Co-Existing Conditions
There are also a multitude of co-existing disorders and issues that can go along with an Autism Spectrum Disorder. Seizures are the first to come to mind. There is a much higher incidence of a seizure disorder in a child with an Autism Spectrum Disorder than in typically developing children. This is especially true during the years around puberty. A good initial evaluation when a child is suspected of having an Autism Spectrum Disorder would consider the presence of seizure activity. Seizures that are left untreated can drastically change the way a child on the spectrum will develop. Another common condition associated (and sometimes confused) with an Autism Spectrum Disorder is Apraxia. Apraxia is often associated with Autism because of the motor planning aspect to it. Apraxia is a neurological disorder that effects how a child plans, programs, and produces movement. Many children need to treatment that will address the problems with motor planning associated with speech (how am I going to move my mouth to say ahhh) and motor planning of movements (how am I going to lift my legs to walk up the steps). 
Children on the spectrum can also have issues with sleep, eating and gastrointestinal issues, and other psychological disorders like OCD, ADHD, Bipolar, and others (although it’s difficult to separate what’s part of Autism and what’s something else). A child with an Autism Spectrum Disorder can have your run of the mill problems like asthma, allergy, diabetes—pretty much all the things typically developing children can have too.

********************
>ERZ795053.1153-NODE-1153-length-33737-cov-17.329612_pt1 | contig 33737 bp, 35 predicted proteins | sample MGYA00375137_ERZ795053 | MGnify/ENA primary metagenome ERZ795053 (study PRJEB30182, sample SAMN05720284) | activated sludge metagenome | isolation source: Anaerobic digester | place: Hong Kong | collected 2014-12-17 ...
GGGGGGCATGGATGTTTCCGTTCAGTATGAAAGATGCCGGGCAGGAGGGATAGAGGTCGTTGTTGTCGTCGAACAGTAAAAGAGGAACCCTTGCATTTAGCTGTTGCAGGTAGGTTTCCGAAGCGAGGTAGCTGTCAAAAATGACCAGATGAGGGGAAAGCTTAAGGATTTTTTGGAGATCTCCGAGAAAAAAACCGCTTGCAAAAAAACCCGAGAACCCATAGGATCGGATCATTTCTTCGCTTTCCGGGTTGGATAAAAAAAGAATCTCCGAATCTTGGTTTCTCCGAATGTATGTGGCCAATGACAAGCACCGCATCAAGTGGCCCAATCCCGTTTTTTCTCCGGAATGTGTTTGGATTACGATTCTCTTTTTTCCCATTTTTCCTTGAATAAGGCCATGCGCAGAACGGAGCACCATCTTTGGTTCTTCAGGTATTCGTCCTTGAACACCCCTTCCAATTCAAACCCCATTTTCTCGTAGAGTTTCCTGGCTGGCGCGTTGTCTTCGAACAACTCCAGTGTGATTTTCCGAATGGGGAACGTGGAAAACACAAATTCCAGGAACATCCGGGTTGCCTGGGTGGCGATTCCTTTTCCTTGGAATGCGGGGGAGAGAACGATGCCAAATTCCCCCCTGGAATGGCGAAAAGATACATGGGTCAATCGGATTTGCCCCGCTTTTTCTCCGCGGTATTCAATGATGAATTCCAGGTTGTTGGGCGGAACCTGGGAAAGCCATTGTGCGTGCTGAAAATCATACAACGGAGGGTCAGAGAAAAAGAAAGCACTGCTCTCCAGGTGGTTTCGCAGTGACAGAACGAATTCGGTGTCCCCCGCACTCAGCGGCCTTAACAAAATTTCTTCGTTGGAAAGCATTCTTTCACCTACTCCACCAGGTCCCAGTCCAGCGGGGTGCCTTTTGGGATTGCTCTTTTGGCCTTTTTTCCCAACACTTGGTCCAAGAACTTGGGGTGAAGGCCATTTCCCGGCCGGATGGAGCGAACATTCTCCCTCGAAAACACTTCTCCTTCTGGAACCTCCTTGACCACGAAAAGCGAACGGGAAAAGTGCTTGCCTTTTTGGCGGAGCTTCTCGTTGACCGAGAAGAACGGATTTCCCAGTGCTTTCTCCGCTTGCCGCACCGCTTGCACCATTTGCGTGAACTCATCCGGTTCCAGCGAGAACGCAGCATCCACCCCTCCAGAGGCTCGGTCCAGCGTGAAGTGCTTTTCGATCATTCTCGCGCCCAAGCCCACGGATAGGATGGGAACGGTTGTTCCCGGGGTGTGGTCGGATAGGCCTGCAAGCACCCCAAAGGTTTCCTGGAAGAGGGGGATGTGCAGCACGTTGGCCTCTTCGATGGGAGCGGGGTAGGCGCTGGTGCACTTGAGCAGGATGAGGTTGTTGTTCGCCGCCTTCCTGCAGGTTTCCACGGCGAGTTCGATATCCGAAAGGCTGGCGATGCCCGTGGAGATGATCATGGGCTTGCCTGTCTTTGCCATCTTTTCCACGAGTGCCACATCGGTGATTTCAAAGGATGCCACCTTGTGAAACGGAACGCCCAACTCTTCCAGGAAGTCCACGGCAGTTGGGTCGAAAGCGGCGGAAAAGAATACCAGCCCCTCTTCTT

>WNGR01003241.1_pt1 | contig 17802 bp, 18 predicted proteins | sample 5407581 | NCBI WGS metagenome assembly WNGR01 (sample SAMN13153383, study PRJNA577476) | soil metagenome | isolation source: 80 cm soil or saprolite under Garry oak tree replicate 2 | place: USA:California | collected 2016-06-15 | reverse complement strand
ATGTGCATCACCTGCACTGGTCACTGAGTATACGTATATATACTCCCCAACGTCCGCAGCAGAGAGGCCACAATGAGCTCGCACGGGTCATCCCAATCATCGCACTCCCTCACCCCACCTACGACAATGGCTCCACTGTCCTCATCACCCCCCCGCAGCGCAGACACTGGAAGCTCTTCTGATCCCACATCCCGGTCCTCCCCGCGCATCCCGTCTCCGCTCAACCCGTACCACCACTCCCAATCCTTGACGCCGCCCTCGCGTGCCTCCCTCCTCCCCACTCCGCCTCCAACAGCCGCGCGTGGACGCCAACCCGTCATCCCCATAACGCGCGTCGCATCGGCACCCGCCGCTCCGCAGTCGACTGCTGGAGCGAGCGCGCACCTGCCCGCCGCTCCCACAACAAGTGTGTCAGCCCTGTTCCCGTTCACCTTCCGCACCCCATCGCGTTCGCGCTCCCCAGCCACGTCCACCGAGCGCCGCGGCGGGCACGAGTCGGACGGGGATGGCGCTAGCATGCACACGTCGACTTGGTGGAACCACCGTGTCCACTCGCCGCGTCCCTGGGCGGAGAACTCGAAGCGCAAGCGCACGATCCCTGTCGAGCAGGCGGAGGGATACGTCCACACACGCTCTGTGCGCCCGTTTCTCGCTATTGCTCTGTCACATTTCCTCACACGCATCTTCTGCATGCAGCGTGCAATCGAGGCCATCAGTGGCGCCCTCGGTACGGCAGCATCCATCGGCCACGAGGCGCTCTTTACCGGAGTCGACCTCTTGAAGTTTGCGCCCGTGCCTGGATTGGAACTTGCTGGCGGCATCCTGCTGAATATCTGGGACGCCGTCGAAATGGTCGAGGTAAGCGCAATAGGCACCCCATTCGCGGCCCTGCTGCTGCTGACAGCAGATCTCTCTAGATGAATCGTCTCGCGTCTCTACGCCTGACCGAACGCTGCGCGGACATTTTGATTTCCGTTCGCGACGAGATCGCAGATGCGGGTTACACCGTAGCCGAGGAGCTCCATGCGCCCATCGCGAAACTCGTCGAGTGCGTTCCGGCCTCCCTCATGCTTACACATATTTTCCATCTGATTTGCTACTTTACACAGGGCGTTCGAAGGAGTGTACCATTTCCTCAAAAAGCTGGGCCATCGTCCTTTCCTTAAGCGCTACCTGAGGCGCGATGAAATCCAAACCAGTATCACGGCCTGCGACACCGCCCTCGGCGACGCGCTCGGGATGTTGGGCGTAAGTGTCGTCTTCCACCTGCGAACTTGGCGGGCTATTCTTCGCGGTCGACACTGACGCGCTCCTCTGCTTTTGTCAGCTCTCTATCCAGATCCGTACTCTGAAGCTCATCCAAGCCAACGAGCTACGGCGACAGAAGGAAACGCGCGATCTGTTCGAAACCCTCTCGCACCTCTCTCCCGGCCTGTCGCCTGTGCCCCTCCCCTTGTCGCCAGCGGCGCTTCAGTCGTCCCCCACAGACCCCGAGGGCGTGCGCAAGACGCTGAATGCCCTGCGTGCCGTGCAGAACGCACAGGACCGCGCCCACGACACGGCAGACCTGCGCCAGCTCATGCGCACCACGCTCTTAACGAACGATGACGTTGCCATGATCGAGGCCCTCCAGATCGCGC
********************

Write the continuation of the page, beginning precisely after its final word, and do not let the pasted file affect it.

There are lists and lists of behaviors and routines that families with Autism must deal with and I know from experience that an Autistic child’s rituals and behaviors are beyond difficult. There’s an overwhelming need to do something but most parents don’t know what that something should be. Other parents of children with Autism that you will meet by chance or at the local support group will all have their own ideas about the best therapy, the newest therapy, and unfortunately you might hear about what ‘cured’ their child. Most of the time, families dealing with an Autistic child are concerned about the BIG THREE, speech is numero uno, then comes behaviors (especially social ones) like making eye contact, screaming, hitting, or worse, and finally all the sensory problems that go hand in hand with Autism. Unfortunately, some people find that all these are disconnected from one another and therefore, deal with all of them separately. The BIG THREE can be integrated and connected to every part of life. Speech is not taught only in the nice and quiet therapy room or classroom. Behavior is taught in a variety of settings not just during ABA sessions. Sensory integration is not only done in the clinic with the OT. Because children on the spectrum usually have a lot of different therapies or treatments they are involved in, we have to take what we learn in these sessions or from the professionals and apply it to every aspect of life. Whatever treatment you find ‘right’ for your child needs to be intensive. I believe that’s why ABA (Applied Behavioral Analysis) makes good progress with so many children—because it requires someone to interact with a child for 40 hours of therapy a week or more.  Anything you do, speech therapy, occupational therapy, whatever needs to have the same level of intensity. Does that mean your child sits in a speech or occupational clinic all day—no. It means the majority of the work and fun has to be done by parents and caregivers and it has to be functional. Having functional goals for your child, especially for the very young child, is essential. In order to ‘integrate’ treatments and increase the intensity by working at home can be done in conjunction with your therapists. Any good therapist is going to be share and explain your child’s goals with you and help you find ways outside of the therapy room to accomplish them.